J-Pole Problem

Discussion in 'Antennas, Feedlines, Towers & Rotors' started by W4XKE, Apr 21, 2012.

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  1. KM5FL

    KM5FL Ham Member QRZ Page

    As others have stated, a J-Pole has less gain that a well designed 1/4 wave groundplane. But if you have your heart set on building a J-Pole that is pretty durable and easy to build, here's a link to Arrow Antennas website.


    Actually it's a dual band antenna for 2m/440. If you build it according to the instructions, no tuning is necessary.. All the parts are avaliable from Radio Shack and your local hardware store..

  2. KA4DPO

    KA4DPO Platinum Subscriber Platinum Subscriber QRZ Page

    I understand the RF ground issue Mike, the mast can be grounded and the base of the matching unit can be grounded connected directly to the mast like the copper cactus J-pole. I guess what I was saying is that a half wave antenna doesn't need radials per se since the currrent is maximum at the center of the antenna.

    Anyway one thing I forgot to mention to Johnny is that 300 ohm window line is easier to match to the stub. He can then connect a 4:1 Balun and coax where he want's to enter the shack. I did that and it worked pretty well, it also keeps common mode off of the coax. Only thing is he will have to build a 4:1 Balun but it is easy to do using coaxial cable. I also agree that as long as your having fun that's all that counts. I built four of them because I wanted to experiment. That's how I know there are better antenna designs.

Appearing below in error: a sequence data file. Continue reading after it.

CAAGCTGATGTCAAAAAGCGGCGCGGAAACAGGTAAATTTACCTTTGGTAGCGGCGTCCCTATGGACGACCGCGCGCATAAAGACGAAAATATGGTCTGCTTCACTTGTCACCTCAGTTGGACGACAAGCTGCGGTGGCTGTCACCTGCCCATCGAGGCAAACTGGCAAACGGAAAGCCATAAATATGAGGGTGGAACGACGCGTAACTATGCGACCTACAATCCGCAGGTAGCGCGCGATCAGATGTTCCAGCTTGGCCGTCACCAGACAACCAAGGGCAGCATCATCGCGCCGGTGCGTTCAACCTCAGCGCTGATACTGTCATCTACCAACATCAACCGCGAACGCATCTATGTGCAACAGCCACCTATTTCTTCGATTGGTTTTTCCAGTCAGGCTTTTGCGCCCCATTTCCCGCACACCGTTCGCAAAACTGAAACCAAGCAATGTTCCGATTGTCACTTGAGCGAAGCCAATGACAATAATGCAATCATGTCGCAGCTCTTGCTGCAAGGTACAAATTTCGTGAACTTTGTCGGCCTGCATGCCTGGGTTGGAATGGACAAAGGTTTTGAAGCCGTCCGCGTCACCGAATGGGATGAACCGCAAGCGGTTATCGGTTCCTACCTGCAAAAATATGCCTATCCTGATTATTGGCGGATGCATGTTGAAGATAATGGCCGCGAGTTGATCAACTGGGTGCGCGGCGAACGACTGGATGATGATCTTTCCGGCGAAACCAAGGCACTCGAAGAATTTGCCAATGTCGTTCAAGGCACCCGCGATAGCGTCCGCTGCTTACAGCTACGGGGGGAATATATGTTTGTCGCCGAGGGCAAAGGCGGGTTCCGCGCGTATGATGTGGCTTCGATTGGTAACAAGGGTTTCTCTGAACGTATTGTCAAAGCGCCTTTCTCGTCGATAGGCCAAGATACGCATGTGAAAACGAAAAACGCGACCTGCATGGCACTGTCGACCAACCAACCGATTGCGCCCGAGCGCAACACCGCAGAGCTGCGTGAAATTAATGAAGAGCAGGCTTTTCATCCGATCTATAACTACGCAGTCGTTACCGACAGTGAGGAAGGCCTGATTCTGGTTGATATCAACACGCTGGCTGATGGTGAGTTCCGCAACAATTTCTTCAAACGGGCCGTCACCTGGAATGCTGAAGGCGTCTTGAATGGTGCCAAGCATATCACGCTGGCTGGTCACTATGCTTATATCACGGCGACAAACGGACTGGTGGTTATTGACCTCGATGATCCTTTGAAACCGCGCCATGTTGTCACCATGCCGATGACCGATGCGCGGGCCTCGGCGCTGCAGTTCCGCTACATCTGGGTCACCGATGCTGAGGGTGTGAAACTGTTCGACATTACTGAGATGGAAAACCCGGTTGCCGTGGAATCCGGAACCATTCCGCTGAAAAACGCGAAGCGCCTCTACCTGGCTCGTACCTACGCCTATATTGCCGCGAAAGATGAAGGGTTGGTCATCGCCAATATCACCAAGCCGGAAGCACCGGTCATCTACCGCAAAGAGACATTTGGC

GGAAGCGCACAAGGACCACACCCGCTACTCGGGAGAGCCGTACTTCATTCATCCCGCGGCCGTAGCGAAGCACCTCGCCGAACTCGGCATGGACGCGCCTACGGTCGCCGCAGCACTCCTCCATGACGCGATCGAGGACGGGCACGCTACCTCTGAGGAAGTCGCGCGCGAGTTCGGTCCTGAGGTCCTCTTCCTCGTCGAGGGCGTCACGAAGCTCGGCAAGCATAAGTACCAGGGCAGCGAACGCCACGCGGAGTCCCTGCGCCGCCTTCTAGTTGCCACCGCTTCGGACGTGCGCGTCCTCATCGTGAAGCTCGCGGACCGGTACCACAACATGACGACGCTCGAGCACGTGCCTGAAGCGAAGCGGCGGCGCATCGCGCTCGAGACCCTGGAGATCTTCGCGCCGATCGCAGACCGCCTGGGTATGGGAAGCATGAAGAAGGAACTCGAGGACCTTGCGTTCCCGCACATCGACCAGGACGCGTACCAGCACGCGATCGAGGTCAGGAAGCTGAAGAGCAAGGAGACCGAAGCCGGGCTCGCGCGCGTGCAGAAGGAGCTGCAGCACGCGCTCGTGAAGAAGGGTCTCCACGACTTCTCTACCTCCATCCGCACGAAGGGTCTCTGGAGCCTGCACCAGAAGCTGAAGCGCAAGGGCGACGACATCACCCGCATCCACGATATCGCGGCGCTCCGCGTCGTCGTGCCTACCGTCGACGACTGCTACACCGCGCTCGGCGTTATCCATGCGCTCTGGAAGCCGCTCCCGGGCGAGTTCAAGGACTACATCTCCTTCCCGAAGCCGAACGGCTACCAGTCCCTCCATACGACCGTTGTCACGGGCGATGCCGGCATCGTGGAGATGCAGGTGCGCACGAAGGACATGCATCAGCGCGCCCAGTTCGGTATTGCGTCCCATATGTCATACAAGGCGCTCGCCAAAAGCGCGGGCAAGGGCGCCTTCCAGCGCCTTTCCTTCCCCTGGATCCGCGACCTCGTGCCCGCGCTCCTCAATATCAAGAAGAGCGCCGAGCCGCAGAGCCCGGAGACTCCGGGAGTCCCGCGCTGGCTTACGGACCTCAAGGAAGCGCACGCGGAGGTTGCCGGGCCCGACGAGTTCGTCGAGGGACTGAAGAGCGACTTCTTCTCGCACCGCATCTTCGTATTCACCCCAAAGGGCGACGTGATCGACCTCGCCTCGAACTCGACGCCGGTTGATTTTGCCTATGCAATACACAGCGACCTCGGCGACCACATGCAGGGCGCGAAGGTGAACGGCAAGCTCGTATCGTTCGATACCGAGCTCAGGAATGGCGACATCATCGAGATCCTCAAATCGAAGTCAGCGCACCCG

3. KB0YYO

    KB0YYO Premium Subscriber QRZ Page

    I built a J Pole several years ago.
    When I was a tech. I made it out of copper tubing.
    I have it mounted on a 20 foot pipe mast . I get out well over 20 miles on low power.
    The swr is fine, the signals are good and it works.
    I did have a problem at first on the bench. the problem with the swr was not the antenna but me being too close to it. I put longer coax on and moved away and it improved. I then moved it off the out side work bench as the garage is metal sided and it improved immensely. Very good swr. I have not had a problem so I leave it alone.
    It does the job I built it for.
  4. W0BTU

    W0BTU Ham Member QRZ Page

    I don't understand what you're trying to explain. (But that's OK. :) A grounded (or not) mast at VHF would have to be pretty darn short to have the same RF potential at whatever point on the mast we measured it.